My thoughts, for what they're worth

Okay, that's three up, three down on the 2007 mid-season intra-divisional tour, and it leaves little doubt as to the top dog in the AFC North. Ten weeks in, that's a pretty good situation for Pittsburgh.

- I'm not one to question play calling very often, but a WR reverse option on third-and-two? Really? It's the Browns. Line up and run the ball, or throw a quick slant out of the shotgun.

- Joe Jurevicius, on Cleveland's first third down, broke away from a James Farrior tackle just enough to squeak out a conversion. Jurevicius made a good play, but that's not the kind of offensive attack that's likely to be sustained against the Steelers for four quarters; for one thing, Farrior won't let very many tackles slip away like that.

- Well, the inevitable costly Anthony Smith taunting penalty finally showed up. I should probably be happy that it came playing a team against which they were clearly good enough to overcome such mistakes.

- After Cleveland made the score 21-6 in the first half, Pittsburgh saw their opening play of the next drive wiped out by an illegal block. The subsequent ten-yard run by Willie Parker on first-and-20 came back on a downfield hold. The third attempt at first down picked up a decent seven-yard chunk on a pass to Santonio Holmes, and the Steelers proceeded to score points on the drive. That sequence, even considering the score, really crystallized in my mind how overmatched Cleveland was, and convinced me that Pittsburgh would be able to overcome its own gaffes throughout the game.

- Let's hear it for Ike Taylor and the rest of the secondary. The pass rush generated very little pressure, but they covered a pretty decent group of downfield threats all day, shutting down completely the deep field, and almost all of the intermediate routes.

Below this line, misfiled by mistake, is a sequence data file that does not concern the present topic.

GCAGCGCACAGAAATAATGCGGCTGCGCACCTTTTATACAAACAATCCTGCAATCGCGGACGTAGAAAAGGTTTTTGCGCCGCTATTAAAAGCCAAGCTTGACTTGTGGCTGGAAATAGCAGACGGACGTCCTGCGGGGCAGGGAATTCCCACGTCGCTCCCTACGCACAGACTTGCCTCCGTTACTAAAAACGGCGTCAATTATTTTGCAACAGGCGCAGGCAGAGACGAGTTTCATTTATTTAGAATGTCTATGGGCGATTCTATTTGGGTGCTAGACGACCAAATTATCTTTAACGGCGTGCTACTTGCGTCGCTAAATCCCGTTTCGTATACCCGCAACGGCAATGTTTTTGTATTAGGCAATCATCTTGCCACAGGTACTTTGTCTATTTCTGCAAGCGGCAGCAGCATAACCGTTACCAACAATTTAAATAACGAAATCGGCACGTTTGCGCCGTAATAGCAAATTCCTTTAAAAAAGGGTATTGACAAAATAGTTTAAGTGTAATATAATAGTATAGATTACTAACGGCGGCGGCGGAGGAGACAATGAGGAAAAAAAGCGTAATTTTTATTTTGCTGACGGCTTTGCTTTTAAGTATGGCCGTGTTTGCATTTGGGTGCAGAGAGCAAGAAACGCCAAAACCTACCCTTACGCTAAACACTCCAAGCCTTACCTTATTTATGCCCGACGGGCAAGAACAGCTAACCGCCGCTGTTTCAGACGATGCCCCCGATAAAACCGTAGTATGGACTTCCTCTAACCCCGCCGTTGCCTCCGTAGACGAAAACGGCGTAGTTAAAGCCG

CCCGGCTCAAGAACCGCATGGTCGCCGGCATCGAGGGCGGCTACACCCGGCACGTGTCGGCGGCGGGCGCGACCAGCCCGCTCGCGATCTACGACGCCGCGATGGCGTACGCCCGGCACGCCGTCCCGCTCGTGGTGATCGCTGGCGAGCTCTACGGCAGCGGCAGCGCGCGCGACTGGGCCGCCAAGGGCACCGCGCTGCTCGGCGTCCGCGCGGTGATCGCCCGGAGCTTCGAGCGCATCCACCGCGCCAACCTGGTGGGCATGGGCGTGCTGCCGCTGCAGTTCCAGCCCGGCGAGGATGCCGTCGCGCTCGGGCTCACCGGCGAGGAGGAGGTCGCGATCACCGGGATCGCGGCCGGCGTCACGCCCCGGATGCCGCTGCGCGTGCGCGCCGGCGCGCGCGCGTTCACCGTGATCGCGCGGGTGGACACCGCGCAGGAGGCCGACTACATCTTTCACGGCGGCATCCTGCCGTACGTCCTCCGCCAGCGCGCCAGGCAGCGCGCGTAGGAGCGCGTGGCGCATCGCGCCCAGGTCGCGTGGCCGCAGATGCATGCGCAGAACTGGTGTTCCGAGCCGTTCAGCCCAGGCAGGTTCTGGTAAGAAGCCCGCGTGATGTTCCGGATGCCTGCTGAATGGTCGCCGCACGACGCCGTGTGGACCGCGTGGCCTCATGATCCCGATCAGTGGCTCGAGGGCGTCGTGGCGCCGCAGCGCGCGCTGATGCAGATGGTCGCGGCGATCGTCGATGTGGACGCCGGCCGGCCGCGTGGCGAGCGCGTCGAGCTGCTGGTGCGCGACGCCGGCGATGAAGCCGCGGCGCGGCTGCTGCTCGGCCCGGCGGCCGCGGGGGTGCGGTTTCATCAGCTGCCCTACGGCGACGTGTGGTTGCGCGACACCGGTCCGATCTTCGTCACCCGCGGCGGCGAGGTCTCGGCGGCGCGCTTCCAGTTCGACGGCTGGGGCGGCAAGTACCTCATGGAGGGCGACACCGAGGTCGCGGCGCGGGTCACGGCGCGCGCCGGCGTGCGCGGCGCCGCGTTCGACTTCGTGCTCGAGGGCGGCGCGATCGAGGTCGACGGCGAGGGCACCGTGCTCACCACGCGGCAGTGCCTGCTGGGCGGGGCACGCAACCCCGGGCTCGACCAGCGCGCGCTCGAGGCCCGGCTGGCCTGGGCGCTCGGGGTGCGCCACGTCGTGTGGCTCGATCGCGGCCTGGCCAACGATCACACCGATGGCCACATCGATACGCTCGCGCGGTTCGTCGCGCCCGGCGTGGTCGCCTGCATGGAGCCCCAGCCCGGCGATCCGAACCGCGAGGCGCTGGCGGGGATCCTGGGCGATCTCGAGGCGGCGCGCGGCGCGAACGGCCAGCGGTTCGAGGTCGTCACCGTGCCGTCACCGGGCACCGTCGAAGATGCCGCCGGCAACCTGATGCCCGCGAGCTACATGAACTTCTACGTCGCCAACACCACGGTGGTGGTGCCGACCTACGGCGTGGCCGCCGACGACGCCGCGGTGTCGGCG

- I hear talk of the great half-time adjustments that made the difference in the defense's effectiveness, but I'm not sure what exactly those adjustments were supposed to be. I know that they didn't decide to blitz less, and drop more men into coverage. In the first half, by my count, Cleveland tried 17 pass plays. On those 17 plays, the Steelers rushed a conventional four men nine times, five men four times, three men twice, and six men and just two men once each. On 15 second-half pass plays, they rushed four men four times, five men six times, three men four times, and six men once. If anything, they blitzed slightly more in the second half, despite no more significant success getting to Derek Anderson.

- My sense of things is that Pittsburgh played a pretty good defensive game plan right from the start; it just worked out better in the second half. Against an inaccurate passer like Anderson, it makes sense to force him to complete a bunch of shorter throws consistently in order to drive down the field. It just so happened that he strung most of his third down conversions together in Cleveland's opening drive, and saw extremely short fields on the other two scoring drives.

- Let's hear it for Pittsburgh's kick coverage. Um… not. I can think of no current player who more thoroughly deserves the moniker of "Steeler killer" than Joshua Cribbs. Not since last week's fall of the Steve McNair empire, at any rate.

- Pittsburgh's pass rush couldn't get through Cleveland's offensive line, but that unit will stone a lot of defenses in pass protection. Joe Thomas and Kevin Shaffer comprise a formidable tackle tandem, on par with any in the league. With that line, those receiving weapons, and a non-existent defense, Cleveland reminds me of Cincinnati before Carson Palmer took the reins, when the offensive supporting cast made even Jon Kitna effective. Hell, they've even got Eric Steinbach in the mix.

- What a game by Hines Ward. The stat line simply doesn't do it any justice. That was the same Ward who I remember from 2004, when he caught an astonishing 74% of the passes thrown to him in what I regard as his best career season, bailing out some iffy passes with great grabs: along the sideline for Ben Roethlisberger's first throw of the day, contorting to snag a ball behind him, invoking his playoff game in 2002 against Cleveland by crashing through two defenders for extra yards on a third down conversion.